Seventy-two years have passed since the pride of the Allies, 156,000 strong, stepped out of landing craft and jumped out of airplanes into the mouth of a monster ready to eat them alive.
Seventy-two years have passed since young men from America, England, and Canada (and we must not forget Australia, Belgium, Czechoslovakia, France, Greece, the Netherlands, New Zealand, Norway and Poland) landed on beaches called Utah, Omaha, Gold, Juno, and Sword.
Seventy-two years ago, long before the fancy rock-climbing walls which are so popular in today’s health clubs and gyms, the 2nd Ranger battalion “led the way” up the 100 ft. cliffs of Pointe du Hoc.
Seventy-two years ago, on the 6th of June, 2,499 American and 1,914 from the other Allied nations, a total of 4,413, gave their lives for the sake of freedom.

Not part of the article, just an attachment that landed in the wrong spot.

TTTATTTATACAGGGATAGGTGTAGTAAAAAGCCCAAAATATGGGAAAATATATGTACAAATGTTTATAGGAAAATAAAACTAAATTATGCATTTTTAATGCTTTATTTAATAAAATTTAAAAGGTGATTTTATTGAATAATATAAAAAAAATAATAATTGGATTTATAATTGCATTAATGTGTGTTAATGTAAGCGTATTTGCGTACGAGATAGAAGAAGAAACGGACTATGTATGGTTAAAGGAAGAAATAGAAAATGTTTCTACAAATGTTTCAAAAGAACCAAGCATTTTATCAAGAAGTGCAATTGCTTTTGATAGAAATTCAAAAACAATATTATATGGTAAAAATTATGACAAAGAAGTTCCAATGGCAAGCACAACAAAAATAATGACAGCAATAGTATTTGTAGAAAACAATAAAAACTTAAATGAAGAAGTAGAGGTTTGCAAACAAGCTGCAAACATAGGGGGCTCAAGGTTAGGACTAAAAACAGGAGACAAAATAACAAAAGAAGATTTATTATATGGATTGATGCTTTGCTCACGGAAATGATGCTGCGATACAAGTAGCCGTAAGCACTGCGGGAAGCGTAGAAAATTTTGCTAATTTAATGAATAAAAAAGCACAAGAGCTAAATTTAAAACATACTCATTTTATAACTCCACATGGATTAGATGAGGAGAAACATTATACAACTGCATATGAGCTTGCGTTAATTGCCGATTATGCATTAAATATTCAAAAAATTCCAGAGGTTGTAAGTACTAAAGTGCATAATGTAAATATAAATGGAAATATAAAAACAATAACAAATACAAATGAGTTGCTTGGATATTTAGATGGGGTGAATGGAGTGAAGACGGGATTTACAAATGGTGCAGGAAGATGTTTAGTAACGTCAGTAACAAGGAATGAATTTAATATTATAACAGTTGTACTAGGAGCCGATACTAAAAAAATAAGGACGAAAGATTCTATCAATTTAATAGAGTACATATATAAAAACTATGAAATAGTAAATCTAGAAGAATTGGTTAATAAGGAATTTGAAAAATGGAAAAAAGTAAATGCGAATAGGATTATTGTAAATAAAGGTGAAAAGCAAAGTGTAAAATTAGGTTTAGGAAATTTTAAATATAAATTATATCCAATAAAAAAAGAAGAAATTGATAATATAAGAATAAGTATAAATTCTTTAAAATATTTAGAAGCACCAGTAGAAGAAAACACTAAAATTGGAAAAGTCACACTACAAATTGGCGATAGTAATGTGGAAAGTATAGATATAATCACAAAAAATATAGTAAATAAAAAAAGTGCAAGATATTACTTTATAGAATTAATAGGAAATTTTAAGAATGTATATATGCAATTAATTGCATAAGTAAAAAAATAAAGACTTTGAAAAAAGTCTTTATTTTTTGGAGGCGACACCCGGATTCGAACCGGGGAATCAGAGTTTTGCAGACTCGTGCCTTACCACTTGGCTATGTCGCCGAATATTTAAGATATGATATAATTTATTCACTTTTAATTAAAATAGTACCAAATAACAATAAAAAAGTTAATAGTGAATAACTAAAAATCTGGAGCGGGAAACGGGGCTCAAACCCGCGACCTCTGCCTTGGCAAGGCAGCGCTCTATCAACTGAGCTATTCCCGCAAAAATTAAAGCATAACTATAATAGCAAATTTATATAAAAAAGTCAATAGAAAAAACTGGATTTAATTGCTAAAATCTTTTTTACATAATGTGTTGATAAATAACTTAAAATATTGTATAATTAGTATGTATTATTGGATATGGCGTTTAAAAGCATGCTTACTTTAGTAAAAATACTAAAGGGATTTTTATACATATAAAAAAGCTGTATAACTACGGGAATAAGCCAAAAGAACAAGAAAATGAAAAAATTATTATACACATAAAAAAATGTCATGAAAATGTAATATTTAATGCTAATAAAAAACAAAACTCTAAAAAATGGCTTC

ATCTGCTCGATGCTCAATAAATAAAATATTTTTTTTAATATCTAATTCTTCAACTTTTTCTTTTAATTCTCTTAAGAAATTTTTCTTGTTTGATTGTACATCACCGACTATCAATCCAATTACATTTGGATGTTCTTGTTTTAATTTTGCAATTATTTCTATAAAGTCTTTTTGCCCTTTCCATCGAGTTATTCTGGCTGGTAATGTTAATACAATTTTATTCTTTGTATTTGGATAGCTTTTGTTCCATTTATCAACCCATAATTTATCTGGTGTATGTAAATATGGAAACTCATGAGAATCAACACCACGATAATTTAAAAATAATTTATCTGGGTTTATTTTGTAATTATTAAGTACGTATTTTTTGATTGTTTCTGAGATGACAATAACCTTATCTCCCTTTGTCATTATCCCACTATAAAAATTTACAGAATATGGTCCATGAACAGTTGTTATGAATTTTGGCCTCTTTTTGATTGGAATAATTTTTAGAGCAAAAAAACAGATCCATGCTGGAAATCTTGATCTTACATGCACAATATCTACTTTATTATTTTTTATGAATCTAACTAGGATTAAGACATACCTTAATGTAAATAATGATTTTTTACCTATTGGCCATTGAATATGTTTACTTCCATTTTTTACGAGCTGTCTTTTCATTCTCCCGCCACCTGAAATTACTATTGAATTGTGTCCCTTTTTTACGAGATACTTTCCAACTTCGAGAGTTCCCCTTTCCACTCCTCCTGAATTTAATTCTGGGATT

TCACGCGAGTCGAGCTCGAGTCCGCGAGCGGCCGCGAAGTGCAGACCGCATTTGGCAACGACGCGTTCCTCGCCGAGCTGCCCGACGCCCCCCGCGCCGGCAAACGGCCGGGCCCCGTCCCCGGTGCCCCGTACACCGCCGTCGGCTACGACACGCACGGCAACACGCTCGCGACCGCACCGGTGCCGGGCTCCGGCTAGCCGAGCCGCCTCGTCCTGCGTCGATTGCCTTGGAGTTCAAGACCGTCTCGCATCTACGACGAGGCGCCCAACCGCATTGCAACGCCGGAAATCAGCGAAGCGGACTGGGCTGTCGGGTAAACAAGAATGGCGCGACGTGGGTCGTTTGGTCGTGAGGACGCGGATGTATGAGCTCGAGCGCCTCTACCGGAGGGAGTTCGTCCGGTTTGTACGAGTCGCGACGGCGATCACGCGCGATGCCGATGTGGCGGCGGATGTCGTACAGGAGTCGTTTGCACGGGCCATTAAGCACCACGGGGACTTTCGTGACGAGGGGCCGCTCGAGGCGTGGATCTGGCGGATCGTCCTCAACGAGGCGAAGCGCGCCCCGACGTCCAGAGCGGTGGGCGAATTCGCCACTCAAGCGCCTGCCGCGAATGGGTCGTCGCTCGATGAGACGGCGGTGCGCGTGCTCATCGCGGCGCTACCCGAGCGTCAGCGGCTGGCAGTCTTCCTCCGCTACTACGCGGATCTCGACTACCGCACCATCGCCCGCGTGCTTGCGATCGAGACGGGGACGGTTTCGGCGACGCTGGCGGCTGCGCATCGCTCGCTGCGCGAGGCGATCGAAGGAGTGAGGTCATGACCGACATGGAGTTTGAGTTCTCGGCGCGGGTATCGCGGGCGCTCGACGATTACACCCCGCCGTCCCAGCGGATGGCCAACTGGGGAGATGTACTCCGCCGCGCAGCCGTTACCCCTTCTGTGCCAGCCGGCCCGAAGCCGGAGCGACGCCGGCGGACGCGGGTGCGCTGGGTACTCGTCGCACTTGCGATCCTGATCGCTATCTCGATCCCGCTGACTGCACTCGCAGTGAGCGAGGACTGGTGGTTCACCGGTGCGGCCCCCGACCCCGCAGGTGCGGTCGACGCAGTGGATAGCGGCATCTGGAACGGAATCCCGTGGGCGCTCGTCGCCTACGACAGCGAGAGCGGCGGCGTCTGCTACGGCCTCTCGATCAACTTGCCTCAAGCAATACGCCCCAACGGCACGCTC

Seventy-two years ago men were stepping on the backs of their comrades as they sloshed through red water, breathed in the mist of war, and wondered if they would live to see the ground only yards (meters) in front of them.
On June 6, 1944, seventy-two years ago, it was said of those who landed:
“They fight not for the lust of conquest. They fight to end conquest. They fight to liberate.” — President Franklin D. Roosevelt, radio broadcast, June 6, 1944
It is June 6, but are we a people with the stomach to liberate? If we were the ones living seventy-two years ago, where would we be today?
Ask those in pajamas talking on free smart phones. Ask the protesters who don’t even know why they protest. Ask those who are burning the American flag because “America was never great.”
It cost a lot to buy seventy-two years of freedom. Would we do it again?